We spent the next several hours watching all the critters that made their way into and around the meadow. We saw a couple of deer and Trevor practiced shooting them with a stick that he pretended was his gun. Eventually, he decided that he was officially bored and wanted to leave. We packed up and started exploring on our way back to the truck. I showed him the tracks of different animals and started quizzing him on what they belonged to, which way they had traveled, and whether he thought they were fresh or not. We were just having a good old father/son time in the woods. It probably took more than an hour to reach the truck but it was still relatively early to go home. So, I asked him if he wanted to drive around the back roads and try to see some more wildlife. He said yes and off we went. The area we were hunting has a lot of private land that hunting isn’t allowed so there is usually a lot of game to be seen. This day was actually one of the best I had witnessed; we saw more deer and turkeys on our drive than I probably ever had before.
After a couple of hours of driving around and taking pictures game on private land, I asked him if he was ready to leave. He said yes but he wanted to drive by the meadow we had hunted in before we left. We made the drive back to a spot where we could see the meadow and there, right in the middle of the big meadow, were three deer. I could tell that one of them was a nice buck so I immediately grabbed the binoculars to take a closer look. The deer were standing in some pretty tall grass and after watching them for a couple of minutes, all of a sudden, turkey heads started popping up around them out of the grass! One of them immediately fanned out and let out a gobble!!! I looked at Trevor and asked him if he wanted to try to sneak back in. Suffice it to say, we wasted no time racing the truck back to a parking area and getting our camouflage back on. We started stalking back towards the meadow and I started telling him our plan of attack. After reaching the edge of the meadow, I noticed that the deer had meandered off and I, at first, couldn’t locate the turkeys. I figured they had heard us and boogied out as well. Trevor asked me to try to call so I broke out “The Freak” and scratched a couple purrs out. We got an immediate response and unknowing to us, they were only 30 yards in front of us behind some bushes. We dropped down to our knees and just as we regained our composure, the big old tom stepped out in the open. I whispered to try to cover his ears when I raised my gun on the count of three. 1, 2, 3, BOOM!!! The turkey rolled over dead! We jumped up and hugged and high-fived and relished in the moment! I was so happy that, somehow, even though we didn’t do it the “right” way, we had just bagged a nice spring tom.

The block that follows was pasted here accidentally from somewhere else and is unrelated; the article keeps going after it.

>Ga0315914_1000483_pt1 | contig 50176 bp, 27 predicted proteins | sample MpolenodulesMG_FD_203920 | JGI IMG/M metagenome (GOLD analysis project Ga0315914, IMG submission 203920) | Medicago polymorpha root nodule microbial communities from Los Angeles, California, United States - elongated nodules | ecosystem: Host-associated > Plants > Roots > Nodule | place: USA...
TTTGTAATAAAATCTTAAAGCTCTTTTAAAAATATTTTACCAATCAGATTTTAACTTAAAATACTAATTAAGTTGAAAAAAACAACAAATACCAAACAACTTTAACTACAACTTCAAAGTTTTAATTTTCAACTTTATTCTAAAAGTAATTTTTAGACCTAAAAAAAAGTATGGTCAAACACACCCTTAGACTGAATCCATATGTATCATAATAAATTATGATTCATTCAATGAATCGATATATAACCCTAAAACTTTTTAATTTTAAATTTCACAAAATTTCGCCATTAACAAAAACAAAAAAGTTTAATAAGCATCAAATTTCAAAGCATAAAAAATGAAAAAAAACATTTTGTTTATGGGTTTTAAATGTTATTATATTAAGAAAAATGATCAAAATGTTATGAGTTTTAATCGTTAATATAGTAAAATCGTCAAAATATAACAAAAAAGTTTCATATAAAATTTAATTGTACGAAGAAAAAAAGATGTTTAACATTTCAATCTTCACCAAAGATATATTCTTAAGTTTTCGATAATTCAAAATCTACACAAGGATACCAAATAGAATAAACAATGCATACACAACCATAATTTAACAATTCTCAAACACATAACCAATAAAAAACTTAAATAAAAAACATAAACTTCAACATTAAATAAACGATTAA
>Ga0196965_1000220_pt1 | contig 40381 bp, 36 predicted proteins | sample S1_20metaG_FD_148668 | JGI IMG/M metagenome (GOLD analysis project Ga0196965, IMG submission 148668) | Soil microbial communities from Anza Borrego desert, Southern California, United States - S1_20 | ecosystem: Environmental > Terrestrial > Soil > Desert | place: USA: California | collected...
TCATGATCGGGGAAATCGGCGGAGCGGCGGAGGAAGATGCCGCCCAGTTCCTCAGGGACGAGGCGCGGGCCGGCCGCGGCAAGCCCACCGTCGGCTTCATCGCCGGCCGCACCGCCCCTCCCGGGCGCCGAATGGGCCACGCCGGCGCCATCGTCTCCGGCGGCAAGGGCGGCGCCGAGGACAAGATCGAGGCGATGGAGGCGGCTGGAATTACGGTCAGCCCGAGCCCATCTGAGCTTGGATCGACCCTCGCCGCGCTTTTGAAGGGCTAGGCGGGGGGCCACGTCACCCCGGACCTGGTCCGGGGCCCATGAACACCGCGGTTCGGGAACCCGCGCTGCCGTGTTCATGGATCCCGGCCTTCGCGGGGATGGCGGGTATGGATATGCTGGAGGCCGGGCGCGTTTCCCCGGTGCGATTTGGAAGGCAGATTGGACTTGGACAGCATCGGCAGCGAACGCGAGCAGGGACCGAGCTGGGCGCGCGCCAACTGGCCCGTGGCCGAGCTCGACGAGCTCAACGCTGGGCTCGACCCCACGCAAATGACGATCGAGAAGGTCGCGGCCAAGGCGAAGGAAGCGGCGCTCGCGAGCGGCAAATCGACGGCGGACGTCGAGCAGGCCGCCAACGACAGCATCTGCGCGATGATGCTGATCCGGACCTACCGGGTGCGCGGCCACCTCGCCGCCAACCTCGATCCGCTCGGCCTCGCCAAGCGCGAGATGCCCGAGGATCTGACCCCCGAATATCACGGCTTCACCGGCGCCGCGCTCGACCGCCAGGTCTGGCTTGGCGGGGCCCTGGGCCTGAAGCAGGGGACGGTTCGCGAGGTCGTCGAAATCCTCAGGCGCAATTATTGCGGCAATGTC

I learned a lot that morning about hunting with my son. First, when you take a young child on a hunt, you have to really pack an extra supply of patience. Second, you have to do everything to make the hunt about them. Third, you just never know what is going to happen if you just get out there and hunt! And finally, sometimes a little luck is all it takes to make everything come together.
Take a child hunting!